It’s interesting that out of all the questions she could have asked this man in front of her that she perceives to be a prophet, she asks one about worship. Despite the fact that her question seemed intended to divert Jesus’ attention away from her less-than-holy lifestyle, He understands that though she’s not perfect, her real desire is to understand worship. Even as she faces alienation from her community because of her past, she still yearns for communion with God. In spite of her sinful lifestyle, she longs to see God.
Jesus, always compassionate to those who hunger and thirst for Him, answers, “Believe me, woman, the time is coming when you Samaritans will worship the Father neither here at this mountain nor there in Jerusalem. You worship guessing in the dark; we Jews worship in the clear light of day. God’s way of salvation is made available through the Jews. But the time is coming—it has, in fact, come—when what you’re called will not matter and where you go to worship will not matter.
“It’s who you are and the way you live that count before God. Your worship must engage your spirit in the pursuit of truth. That’s the kind of people the Father is out looking for: those who are simply and honestly themselves before him in their worship. God is sheer being itself—Spirit. Those who worship him must do it out of their very being, their spirits, their true selves, in adoration.”
The woman said, “I don’t know about that. I do know that the Messiah is coming. When he arrives, we’ll get the whole story.”
“I am he,” said Jesus. “You don’t have to wait any longer or look any further.”
And right then when Jesus has her complete attention, He reveals Himself to her, that He is the Christ, her Messiah – the one whom she has been seeking for. She makes the dramatic turn from squirrel chaser to God chaser.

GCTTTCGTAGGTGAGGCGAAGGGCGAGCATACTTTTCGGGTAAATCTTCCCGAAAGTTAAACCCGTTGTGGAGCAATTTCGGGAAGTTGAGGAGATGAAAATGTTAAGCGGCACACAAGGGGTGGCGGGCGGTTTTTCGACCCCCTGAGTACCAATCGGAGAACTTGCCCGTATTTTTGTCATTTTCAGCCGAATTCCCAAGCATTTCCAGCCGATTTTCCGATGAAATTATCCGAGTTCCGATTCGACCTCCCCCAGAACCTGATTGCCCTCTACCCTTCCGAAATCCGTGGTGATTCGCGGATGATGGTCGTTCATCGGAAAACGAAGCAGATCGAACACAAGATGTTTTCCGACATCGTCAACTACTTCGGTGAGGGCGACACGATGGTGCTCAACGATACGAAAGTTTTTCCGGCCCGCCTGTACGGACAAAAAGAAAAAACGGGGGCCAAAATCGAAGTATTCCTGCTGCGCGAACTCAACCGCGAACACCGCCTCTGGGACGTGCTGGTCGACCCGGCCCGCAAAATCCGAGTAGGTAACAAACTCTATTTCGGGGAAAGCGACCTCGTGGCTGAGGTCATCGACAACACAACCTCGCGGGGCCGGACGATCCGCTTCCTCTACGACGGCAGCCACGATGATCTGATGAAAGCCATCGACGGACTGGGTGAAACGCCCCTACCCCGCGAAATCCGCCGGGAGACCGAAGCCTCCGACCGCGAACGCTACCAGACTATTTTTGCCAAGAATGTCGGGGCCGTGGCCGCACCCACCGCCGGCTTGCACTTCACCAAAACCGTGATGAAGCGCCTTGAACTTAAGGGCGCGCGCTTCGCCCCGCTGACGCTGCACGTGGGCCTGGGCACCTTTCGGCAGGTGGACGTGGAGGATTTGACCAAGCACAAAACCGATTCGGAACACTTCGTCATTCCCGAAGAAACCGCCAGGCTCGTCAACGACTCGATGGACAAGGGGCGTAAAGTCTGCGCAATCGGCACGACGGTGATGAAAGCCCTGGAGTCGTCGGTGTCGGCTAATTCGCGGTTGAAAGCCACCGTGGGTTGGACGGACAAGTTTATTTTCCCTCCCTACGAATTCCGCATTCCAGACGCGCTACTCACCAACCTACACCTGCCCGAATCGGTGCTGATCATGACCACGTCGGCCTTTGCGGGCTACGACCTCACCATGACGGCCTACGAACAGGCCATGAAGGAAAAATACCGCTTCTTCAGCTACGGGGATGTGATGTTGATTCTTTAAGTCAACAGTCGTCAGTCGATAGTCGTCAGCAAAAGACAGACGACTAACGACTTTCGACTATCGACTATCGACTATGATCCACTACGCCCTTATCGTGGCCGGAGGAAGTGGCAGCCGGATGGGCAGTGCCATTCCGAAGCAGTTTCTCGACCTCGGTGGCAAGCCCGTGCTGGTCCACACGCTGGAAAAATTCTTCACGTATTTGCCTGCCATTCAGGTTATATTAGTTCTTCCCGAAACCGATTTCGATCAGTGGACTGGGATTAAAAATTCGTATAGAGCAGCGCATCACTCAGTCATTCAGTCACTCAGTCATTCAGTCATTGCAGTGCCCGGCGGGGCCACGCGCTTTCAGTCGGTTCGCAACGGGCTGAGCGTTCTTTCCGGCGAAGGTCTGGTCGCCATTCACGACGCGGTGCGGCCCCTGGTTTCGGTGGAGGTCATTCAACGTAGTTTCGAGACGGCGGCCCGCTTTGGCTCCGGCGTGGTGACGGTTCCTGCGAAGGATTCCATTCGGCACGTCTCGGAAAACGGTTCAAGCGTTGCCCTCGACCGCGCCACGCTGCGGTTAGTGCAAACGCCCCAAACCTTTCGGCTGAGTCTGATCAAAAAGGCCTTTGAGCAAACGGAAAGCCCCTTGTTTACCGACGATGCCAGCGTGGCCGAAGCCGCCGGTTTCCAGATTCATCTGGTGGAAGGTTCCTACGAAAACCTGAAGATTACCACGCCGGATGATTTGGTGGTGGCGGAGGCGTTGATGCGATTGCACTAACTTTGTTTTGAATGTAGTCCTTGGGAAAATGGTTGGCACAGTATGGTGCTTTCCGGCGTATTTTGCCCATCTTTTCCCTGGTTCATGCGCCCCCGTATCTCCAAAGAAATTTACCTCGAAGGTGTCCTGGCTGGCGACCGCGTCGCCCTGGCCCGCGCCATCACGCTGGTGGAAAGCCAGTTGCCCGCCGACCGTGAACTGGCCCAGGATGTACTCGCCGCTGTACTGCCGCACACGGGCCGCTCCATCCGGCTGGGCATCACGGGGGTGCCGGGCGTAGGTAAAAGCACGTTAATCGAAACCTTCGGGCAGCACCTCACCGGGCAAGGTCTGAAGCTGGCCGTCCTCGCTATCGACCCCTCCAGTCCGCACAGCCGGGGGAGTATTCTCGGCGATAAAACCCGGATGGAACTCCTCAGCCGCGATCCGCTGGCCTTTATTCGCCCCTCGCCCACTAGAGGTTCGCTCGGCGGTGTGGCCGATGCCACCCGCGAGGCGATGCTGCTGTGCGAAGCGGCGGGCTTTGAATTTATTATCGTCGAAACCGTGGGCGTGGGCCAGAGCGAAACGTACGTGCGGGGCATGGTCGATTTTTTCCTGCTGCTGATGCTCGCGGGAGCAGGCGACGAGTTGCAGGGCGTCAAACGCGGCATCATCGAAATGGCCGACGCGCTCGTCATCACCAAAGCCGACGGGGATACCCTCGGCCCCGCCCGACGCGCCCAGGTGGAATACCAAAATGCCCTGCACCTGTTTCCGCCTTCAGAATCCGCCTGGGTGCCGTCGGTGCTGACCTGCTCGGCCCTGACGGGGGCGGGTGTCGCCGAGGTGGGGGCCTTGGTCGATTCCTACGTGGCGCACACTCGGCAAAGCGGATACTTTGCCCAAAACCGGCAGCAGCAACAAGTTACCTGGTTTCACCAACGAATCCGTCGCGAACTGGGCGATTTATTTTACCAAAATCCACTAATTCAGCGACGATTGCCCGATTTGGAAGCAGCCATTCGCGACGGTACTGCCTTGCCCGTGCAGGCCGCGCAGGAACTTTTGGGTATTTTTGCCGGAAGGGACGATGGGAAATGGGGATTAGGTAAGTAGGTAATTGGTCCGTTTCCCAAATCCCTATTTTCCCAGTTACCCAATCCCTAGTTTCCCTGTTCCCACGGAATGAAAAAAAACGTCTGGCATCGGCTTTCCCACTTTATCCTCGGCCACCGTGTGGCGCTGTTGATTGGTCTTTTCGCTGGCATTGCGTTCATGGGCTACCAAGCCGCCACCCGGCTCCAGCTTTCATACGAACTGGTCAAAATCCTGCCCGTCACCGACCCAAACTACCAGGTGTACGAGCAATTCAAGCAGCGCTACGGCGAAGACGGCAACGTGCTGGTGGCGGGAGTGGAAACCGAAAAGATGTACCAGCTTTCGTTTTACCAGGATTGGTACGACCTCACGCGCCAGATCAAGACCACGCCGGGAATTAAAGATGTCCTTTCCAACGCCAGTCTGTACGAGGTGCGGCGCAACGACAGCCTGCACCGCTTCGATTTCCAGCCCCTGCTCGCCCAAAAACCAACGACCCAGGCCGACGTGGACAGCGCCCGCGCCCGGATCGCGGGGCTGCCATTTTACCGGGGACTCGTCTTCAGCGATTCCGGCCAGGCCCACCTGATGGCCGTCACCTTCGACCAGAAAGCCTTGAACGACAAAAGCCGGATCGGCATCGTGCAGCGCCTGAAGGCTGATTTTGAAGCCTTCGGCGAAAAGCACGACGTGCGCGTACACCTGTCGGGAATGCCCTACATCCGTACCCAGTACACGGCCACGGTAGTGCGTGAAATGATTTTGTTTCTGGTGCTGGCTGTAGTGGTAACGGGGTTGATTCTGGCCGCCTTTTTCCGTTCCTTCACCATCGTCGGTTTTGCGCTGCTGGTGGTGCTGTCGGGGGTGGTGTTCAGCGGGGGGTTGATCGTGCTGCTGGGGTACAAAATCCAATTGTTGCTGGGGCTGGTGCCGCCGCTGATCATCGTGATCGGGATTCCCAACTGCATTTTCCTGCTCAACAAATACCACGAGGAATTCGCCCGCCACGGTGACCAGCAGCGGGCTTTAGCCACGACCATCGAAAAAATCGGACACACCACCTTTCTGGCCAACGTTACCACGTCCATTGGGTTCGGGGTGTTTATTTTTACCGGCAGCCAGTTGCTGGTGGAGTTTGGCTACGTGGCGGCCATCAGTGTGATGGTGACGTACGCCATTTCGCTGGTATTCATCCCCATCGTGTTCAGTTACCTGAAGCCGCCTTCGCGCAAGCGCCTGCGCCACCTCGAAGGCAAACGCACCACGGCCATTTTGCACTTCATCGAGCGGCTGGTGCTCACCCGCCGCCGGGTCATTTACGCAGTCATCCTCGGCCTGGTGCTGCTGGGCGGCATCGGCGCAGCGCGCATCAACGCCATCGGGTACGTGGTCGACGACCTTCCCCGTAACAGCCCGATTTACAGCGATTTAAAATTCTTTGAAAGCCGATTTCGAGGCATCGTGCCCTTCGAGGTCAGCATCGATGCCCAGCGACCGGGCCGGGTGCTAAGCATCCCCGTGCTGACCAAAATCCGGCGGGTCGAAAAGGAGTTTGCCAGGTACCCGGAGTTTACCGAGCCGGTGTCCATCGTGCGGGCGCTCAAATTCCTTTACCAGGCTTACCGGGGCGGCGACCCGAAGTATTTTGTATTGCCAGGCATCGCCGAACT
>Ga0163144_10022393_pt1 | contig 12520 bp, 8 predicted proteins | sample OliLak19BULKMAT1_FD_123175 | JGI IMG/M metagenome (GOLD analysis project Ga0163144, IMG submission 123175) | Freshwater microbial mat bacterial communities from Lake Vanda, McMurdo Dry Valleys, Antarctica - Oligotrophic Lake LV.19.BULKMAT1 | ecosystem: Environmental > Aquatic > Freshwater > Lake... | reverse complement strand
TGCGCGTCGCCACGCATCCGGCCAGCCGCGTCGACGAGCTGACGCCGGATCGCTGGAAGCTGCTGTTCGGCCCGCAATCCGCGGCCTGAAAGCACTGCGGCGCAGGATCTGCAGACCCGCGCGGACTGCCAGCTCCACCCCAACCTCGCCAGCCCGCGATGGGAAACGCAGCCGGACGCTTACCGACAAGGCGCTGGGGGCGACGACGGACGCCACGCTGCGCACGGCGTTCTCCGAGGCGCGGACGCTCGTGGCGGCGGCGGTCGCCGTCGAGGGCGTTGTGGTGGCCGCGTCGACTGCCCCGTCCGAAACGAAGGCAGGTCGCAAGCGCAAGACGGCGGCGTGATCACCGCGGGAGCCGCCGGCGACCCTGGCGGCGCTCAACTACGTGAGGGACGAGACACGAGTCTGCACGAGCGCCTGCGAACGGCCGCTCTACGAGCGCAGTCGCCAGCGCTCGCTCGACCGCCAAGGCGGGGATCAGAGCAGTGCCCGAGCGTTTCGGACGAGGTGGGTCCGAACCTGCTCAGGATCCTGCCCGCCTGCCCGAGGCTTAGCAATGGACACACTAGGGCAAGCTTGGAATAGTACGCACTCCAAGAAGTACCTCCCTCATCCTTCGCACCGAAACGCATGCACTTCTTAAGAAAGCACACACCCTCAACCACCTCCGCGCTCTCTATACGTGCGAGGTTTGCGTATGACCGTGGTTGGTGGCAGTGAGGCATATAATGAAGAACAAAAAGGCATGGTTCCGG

God hasn’t radically changed the way he deals with us through the ages. The same way he dealt with the woman’s imperfection and distraction is the same way he deals with us. The woman was initially so distracted by her own issues, she completely missed seeing the Messiah that she was seeking even though he was right there before her very eyes. It’s easy to see the root issue of the distractions that plague us are simply the symptom of a mind that isn’t completely focused on Christ. We’re thinking about the music, the lyrics, the lights, our inadequacy, our imperfection, anything but God – the object of our worship.
I’m reminded of a blog post by Bob Kauflin in his www.worshipmatters.com blog and if I may have the liberty to adapt what he says to this squirrelly topic,
“Don’t Expect Perfection – If I’m aiming [for] flawless[ness] then I am dooming myself to discouragement because I will never do it perfectly! Yes, I could do [be] better, (and evaluation is a useful tool to cultivate humility) but I do it from the foundation that I am already accepted in Christ and that my worship is pleasing to God through Jesus’ perfect sacrifice.”
So, if we find ourselves distracted by whatever is going on on stage, the solution then is to recognize that the imperfect worship being offered by the team on the platform is acceptable to God precisely because of Jesus’ perfect sacrifice – it is the desire to honor Him above all else that God finds truly pleasing. Not a perfect performance. We need to allow God to grab us and arrest our attention, just like the woman did, so that He can reveal Himself to us and our only reasonable response to that is to bow down and worship the King of Glory. After all, isn’t that our true desire and our ultimate and eventual purpose?
If our distraction comes from within and we feel that our imperfect life of sin is preventing us from approaching God’s throne, then I hope the story of the woman at the well speaks to you. God isn’t looking for people who are perfect. In fact, He sought out that woman knowing full well her lifestyle. Christ said to her the same thing he says to us now, “a time is coming and has now come when the true worshipers will worship the Father in spirit and truth, for they are the kind of worshipers the Father seeks”. If our worship is sincere and we are clear in our minds who we worship and why we’re worshipping, all that’s left for us to do is to depend on His complete work of redemption. It is Jesus who sanctifies our praises to the Father and we just simply need set aside fear of reprisal, approach Him with boldness and confidence and allow Him to deal with us. Are we willing to, like that woman so long ago, ask Him for a drink?